Do you like Back to the Future? How about The Notebook? Well, this is neither of those movies.
It used to be legally available to stream, but now it is…uh…on the internet. Approximately 112 minutes.
Na-Young has secured a free trip to New Zealand. And it could not come soon enough. An acquaintance of her father has just died and somehow left her father with his debt. Her mother crashed the funeral ceremony and caused a major scene. As a result of all of this, Na-Young will still have to continue holding off going to college.
Na-Young has pretty much had it with her parents. Her father, Jin-Kook, works in the mailroom in the office where she works, but seems to have just mentally and emotionally shut down. Her mother, Yeon-Soon, works in a women’s bath house and is just embarrassing with her overbearing and crude behavior. Her behavior may be fine on the little island community where she and Jin-Kook grew up, but not in the big city. Neither of them seem happy and their marriage looks to be on the rocks. Na-Young scoffs when her boyfriend looks through an old photo album and states that her mother used to look a whole lot like her. She looks nothing like that smiling girl in those pictures.
Not long before Na-Young is scheduled to leave, Jin-Kook abruptly quits his job and disappears. It is probable that he is sick and has been suffering from depression for a while. Yeon-Soon’s younger brother, Do-Hyeon, tells Na-Young that he is sure that Jin-Kook went back to the island. Yeon-Soon seems content to just leave him there to die and Na-Young has given up on both of them. When her boyfriend, who grew up an orphan, says that she should go easy on her parents, she goes off on him, saying that she has no good memories of them and envies his having grown up without parents. She is ready to leave all of this.
When Na-Young gets on the plane and seems to head off to New Zealand, she suddenly finds herself on a boat, telling herself that the vacation can wait. She is actually heading for the island where her parents and uncle grew up. She really is looking for her father. Na-Young finds the house where he and and Yeon-Soon used to live and finds…her mother. But she is young, Na-Young’s age, if not younger. Na-Young is understandably confused and attempts to leave. Unfortunately, she gets caught up in a rainstorm and winds up back at the house. Not knowing who Na-Young is and completely oblivious of how much they look alike, Yeon-Soon lets her stick around indefinitely.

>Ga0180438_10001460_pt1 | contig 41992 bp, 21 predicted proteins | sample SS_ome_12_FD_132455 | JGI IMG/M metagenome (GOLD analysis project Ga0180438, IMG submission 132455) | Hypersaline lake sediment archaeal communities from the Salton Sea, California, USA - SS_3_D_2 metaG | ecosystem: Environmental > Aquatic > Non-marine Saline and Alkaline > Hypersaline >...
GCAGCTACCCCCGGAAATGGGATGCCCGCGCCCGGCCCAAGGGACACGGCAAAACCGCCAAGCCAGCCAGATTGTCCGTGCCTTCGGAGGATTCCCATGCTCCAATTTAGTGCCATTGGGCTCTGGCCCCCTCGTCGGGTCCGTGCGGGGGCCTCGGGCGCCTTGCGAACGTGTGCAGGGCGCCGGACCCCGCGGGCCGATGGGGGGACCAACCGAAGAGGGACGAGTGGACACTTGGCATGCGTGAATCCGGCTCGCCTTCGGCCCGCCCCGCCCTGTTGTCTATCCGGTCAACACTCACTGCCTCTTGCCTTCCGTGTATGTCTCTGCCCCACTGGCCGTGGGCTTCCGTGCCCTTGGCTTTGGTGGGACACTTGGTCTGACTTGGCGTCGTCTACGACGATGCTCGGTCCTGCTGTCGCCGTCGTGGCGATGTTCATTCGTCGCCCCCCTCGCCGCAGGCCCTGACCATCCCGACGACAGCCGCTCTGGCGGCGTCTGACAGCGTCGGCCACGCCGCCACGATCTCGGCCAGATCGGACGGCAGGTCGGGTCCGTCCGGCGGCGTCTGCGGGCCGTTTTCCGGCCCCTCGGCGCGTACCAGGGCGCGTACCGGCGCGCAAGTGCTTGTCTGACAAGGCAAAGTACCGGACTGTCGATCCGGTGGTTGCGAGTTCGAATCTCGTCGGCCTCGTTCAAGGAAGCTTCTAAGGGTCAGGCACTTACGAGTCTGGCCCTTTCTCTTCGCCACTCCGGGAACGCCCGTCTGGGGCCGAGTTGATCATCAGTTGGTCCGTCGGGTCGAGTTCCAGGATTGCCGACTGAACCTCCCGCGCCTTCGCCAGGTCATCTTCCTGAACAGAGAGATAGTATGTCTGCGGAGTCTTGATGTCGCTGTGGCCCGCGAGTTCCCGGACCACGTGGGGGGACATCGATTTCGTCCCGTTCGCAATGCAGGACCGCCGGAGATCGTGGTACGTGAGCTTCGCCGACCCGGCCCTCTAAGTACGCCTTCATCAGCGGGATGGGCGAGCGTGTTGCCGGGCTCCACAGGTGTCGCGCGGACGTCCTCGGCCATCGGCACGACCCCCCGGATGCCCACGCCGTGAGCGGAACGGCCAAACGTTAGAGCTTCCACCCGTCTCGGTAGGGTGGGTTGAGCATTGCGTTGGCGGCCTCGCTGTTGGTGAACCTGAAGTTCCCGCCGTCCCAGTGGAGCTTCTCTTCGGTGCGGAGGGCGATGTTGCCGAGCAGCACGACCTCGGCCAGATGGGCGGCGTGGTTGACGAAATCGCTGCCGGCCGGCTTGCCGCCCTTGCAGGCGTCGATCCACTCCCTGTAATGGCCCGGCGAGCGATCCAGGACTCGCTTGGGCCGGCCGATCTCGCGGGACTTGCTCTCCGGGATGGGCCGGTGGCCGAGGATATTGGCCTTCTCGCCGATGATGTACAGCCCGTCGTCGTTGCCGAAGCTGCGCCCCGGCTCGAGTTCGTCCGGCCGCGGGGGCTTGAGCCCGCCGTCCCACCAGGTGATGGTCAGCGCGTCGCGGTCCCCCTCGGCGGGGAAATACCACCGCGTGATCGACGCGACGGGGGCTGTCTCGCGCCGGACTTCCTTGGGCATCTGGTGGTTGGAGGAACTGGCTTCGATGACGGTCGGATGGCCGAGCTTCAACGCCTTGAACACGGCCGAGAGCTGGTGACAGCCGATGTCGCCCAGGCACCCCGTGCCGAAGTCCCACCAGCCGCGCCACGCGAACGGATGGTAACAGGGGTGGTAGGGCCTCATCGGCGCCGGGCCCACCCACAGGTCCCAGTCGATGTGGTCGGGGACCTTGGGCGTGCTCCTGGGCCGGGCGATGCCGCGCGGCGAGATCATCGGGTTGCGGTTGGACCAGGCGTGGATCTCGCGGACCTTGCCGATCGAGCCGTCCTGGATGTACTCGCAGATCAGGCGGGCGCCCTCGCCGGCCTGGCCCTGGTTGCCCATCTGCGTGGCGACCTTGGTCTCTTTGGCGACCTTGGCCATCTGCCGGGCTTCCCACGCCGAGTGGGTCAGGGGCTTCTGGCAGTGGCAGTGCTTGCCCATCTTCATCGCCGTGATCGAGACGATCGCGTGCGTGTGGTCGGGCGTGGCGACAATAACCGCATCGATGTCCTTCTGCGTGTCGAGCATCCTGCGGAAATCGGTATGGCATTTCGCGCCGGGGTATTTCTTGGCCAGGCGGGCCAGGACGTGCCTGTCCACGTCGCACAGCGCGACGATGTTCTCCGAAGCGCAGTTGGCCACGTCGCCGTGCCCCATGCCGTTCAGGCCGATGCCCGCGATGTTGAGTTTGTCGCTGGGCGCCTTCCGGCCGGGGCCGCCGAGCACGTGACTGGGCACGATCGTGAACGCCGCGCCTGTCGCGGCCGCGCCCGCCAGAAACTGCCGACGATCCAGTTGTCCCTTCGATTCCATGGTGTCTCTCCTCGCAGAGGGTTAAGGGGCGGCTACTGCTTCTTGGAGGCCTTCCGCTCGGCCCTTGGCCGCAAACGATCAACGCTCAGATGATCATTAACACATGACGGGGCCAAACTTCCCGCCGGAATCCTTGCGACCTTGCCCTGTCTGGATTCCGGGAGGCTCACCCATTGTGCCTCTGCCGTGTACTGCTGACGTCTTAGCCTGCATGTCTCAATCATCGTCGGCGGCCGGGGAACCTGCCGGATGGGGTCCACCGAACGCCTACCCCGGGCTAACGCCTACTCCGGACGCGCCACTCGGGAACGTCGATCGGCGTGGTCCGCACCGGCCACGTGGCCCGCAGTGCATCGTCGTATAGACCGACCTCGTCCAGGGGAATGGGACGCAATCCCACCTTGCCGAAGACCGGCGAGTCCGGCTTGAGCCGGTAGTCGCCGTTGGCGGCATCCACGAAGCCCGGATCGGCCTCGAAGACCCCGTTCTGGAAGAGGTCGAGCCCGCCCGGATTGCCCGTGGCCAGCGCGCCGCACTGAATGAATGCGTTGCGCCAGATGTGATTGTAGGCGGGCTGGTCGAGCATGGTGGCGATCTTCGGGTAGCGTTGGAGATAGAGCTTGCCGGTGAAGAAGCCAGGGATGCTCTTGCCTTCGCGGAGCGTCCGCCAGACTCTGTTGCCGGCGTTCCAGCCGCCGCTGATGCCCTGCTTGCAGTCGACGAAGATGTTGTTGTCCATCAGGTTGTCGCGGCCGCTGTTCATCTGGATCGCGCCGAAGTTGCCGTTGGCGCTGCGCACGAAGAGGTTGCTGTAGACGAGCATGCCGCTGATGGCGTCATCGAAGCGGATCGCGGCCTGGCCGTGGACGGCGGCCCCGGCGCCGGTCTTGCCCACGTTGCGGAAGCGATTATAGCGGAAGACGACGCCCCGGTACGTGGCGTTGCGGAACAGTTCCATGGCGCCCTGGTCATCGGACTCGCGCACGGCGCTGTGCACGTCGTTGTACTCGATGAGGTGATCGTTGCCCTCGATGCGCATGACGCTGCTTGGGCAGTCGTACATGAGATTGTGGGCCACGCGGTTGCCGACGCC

Yeon-Soon works as a diver, swimming through the water for food. An orphan, she uses the money to pay for her younger brother’s schooling. Do-Hyeon, a little twerp, does not seem to appreciate it all that much. He also does not really care about the deal where she pays him to write her a letter from school each day, knowing full well that she herself cannot read or write. This is all a ploy so that Yeon-Soon has an excuse to interact with the postman, who is, of course, Jin-Kook.
Aside from the general confusion over having apparently traveled back in time, Na-Young is shocked at how different her parents-to-be are from the ones whom she had known while growing up. Yeon-Soon possesses the scrappy and shameless resourcefulness and maybe the desperate need to believe that she is more clever than she is, but she has none of the cutthroat cynicism or mean-spiritedness of her older self. If anything, she is a utterly innocent and naïve. Jin-Kook is a nice man who works with mail, but here he seems more confident and in possession of all the answers. Most importantly, Yeon-Soon is head over heels in love with him, even if she is too shy to admit it. What could have happened?
For the next few days, Na-Young stays with her future mother and uncle as she observes their lives on the island and early stages of the courtship of her parents. And…that is basically the movie.